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Response to MineralMan (Reply #2)

Fri Feb 24, 2012, 05:02 PM

29. I think with milk pasteurization is important

but pasteurization with other produce often kills beneficial bacteria your GI can make use. So there are pros and cons to pasteurization of foods.

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Response to Harmony Blue (Reply #29)

Fri Feb 24, 2012, 08:15 PM

40. I'm only talking about milk.

I didn't mention any other foods.

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Response to Harmony Blue (Reply #29)

Sat Feb 25, 2012, 11:01 PM

80. It's not just that either

Pasteurization essentially cooks the milk. Proteins, vitamins, and enzymes are denatured. The taste is changed significantly.

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Response to Snake Alchemist (Original post)

Fri Feb 24, 2012, 03:49 PM

3. Left to the right wing

there would be no science like that which developed pasteurizing nor an FDA to make sure our food is safe.
Thanks to liberals over the decades we have advanced as a culture but that isn`t always profitable for a few so they want to undo it.

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Response to libtodeath (Reply #3)

Fri Feb 24, 2012, 03:50 PM

4. Perhaps the RW should experience the "health benefits" of raw milk. nt

 

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Response to Snake Alchemist (Reply #4)

Fri Feb 24, 2012, 03:59 PM

9. I bet one of which

is a good case of the shits.
Seeing how that is what they are full of it may actually help them.

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Response to libtodeath (Reply #3)

Fri Feb 24, 2012, 03:57 PM

6. Funny though


Most of the people who defend raw milk are "progressives," the same people who asked for those things.

Isn't that irony?

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Response to Confusious (Reply #6)

Fri Feb 24, 2012, 04:35 PM

25. if God didn't want us to drink raw cow milk

he wouldn'ta made us look like this!

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Response to Snake Alchemist (Original post)

Fri Feb 24, 2012, 03:56 PM

5. well duh..

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Response to Snake Alchemist (Original post)

Fri Feb 24, 2012, 03:59 PM

8. We get it. Raw Milk is the root of all evil.

You should probably not drink any, then.

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Response to Snake Alchemist (Original post)

Fri Feb 24, 2012, 04:00 PM

10. That doesn't faze me one bit. I buy raw milk from trusted farmns when

I have the opportunity. There is really no comparison.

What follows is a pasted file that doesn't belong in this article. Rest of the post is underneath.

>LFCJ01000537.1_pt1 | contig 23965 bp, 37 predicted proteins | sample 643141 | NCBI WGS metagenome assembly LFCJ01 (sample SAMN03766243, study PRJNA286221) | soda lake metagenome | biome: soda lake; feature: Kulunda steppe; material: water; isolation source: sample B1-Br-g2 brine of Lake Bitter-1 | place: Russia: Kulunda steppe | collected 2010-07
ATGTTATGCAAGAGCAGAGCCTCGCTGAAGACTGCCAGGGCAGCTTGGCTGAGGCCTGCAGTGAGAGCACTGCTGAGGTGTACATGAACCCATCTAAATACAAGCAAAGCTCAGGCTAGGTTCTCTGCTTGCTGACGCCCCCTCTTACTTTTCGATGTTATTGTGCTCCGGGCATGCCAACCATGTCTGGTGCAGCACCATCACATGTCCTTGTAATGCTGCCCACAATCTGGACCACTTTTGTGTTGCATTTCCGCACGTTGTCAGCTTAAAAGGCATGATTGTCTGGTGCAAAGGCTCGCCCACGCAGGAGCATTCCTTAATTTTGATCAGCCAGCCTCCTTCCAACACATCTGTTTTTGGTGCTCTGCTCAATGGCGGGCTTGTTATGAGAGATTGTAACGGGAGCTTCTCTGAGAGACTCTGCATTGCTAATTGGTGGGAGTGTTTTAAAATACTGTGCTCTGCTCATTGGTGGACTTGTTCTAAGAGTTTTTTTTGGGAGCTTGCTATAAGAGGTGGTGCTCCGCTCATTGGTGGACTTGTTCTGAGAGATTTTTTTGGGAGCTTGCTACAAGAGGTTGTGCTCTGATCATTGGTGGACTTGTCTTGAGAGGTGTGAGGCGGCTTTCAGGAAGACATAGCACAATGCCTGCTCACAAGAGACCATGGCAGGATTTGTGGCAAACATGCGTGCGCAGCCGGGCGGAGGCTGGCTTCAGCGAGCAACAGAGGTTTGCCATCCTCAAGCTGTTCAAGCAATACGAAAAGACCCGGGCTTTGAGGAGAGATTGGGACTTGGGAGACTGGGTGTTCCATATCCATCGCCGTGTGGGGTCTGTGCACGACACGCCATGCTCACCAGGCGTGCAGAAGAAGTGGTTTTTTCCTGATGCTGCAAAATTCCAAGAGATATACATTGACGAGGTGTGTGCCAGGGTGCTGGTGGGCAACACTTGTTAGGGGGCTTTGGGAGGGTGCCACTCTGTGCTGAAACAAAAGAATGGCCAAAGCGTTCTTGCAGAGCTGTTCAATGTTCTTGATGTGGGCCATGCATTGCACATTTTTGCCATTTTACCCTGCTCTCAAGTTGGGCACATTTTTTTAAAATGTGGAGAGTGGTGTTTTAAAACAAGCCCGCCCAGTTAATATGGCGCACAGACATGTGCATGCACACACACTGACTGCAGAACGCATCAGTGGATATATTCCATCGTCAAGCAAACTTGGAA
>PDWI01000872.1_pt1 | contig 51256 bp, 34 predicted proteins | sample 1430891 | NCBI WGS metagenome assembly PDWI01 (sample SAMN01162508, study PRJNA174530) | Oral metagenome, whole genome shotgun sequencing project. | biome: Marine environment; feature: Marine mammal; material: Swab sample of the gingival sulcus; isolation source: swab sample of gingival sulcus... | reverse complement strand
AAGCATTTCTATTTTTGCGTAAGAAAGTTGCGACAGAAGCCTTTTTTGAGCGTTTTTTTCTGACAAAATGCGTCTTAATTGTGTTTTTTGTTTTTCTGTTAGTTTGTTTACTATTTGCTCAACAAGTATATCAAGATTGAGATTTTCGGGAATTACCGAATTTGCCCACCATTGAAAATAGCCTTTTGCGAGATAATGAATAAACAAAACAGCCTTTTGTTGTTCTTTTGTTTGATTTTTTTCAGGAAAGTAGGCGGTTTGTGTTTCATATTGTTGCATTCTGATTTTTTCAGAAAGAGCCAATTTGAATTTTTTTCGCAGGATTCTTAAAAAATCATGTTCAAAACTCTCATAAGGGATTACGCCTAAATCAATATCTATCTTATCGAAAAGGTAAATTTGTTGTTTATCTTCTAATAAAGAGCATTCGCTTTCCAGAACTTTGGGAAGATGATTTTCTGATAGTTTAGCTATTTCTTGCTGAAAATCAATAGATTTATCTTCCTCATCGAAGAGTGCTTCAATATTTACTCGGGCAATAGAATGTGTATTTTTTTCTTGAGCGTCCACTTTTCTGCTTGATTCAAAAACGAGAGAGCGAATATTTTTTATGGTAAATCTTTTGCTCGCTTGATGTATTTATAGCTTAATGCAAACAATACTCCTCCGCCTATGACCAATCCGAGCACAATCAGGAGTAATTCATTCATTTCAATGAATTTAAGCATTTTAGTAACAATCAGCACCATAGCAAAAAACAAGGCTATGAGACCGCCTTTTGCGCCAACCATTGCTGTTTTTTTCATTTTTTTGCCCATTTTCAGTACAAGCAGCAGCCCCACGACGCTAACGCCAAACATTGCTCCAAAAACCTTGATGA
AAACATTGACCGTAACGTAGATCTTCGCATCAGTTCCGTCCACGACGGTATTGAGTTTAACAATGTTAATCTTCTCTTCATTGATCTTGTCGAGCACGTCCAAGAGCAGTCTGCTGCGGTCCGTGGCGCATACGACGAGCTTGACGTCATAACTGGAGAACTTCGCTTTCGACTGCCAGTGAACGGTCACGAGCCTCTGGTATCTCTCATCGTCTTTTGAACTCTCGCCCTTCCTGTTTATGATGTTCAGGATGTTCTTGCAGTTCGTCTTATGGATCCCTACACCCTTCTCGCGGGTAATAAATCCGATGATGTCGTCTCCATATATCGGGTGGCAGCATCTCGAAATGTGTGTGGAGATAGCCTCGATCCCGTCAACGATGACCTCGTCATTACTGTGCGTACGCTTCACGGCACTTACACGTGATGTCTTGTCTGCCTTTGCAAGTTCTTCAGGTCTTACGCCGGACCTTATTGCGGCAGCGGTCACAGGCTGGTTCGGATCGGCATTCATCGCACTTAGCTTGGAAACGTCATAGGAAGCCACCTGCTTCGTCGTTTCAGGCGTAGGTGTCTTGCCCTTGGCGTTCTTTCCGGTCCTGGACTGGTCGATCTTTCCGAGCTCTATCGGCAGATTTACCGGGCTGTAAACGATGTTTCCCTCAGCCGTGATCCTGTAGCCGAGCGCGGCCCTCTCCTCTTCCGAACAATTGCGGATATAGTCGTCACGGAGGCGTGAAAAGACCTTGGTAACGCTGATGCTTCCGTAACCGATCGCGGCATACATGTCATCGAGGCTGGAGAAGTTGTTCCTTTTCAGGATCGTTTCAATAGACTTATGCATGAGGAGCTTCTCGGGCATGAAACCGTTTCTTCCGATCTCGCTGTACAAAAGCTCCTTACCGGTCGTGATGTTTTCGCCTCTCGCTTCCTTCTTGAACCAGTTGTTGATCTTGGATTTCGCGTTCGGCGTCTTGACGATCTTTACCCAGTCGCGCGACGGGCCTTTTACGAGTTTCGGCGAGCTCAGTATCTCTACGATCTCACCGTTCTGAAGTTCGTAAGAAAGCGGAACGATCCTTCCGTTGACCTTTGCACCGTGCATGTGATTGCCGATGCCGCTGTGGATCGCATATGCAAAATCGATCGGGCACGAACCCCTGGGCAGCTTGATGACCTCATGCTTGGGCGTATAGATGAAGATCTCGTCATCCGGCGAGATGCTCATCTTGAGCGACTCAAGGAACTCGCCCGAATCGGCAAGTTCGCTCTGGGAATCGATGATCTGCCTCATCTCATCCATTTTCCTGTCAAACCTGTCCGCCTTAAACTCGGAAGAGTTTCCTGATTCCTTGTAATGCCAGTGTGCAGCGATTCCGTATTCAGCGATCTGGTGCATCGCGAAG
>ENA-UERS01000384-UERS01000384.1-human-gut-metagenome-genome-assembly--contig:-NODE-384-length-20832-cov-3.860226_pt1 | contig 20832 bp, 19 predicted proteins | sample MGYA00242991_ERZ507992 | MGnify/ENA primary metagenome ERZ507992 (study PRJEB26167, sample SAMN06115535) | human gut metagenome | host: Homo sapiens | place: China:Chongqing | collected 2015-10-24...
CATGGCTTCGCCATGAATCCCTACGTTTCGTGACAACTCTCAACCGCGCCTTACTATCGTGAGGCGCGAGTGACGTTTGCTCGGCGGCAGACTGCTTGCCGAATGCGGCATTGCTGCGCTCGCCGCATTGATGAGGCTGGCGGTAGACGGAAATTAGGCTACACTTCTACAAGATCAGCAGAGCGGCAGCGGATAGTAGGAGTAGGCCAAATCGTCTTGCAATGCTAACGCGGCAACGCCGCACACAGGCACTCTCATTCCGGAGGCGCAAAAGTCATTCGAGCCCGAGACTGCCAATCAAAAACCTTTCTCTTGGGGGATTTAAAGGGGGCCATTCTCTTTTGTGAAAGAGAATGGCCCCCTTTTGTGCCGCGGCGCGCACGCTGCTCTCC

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Response to morningfog (Reply #10)

Fri Feb 24, 2012, 04:03 PM

11. I just stop at a farm and drink it right from the teet. nt

 

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Response to Snake Alchemist (Reply #11)

Fri Feb 24, 2012, 04:04 PM

12. To each his own.

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Response to morningfog (Reply #12)

Fri Feb 24, 2012, 04:05 PM

13. I've been hearing more and more how pasteurized milk causes autism so there is that to worry about.

 

nt

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Response to Snake Alchemist (Reply #13)

Fri Feb 24, 2012, 10:00 PM

46. Are you serious?

Because this sounds like absolute bullshit.

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Response to Archae (Reply #46)

Sat Feb 25, 2012, 07:55 PM

70. I think the poster forgot to add a sarcasm tag

At least that's how I'm reading it.

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Response to Saokymo (Reply #70)


Response to Snake Alchemist (Reply #13)

Sat Feb 25, 2012, 01:03 AM

50. I googled it...

The allegation that pasteurized milk causes autism comes from "Dr." Joseph Mercola, who is walking proof that medical degrees really do come in corn flake boxes.

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Response to jmowreader (Reply #50)

Sat Feb 25, 2012, 09:53 PM

75. I'm not surprised in the least.

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Response to morningfog (Reply #12)

Sat Feb 25, 2012, 05:20 PM

65. Darn tootin'!

 

They are effing with the Amish and that's where I get majorly pissed. Leave them Amish alone!

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Response to uranus is my home (Reply #65)

Sat Feb 25, 2012, 10:55 PM

78. Most Amish dairy farmers don't sell raw milk. This is not about the Amish.

This is about how a few farmers, some of which are Amish, sell raw milk and both seller and buyer are in denial about the risks.

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Response to morningfog (Reply #10)

Fri Feb 24, 2012, 04:12 PM

16. They're "trusted farms" until they're not.

You don't have to be buying raw milk from the back of somebody's van in order to get sick. That's rather the point.

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Response to TheWraith (Reply #16)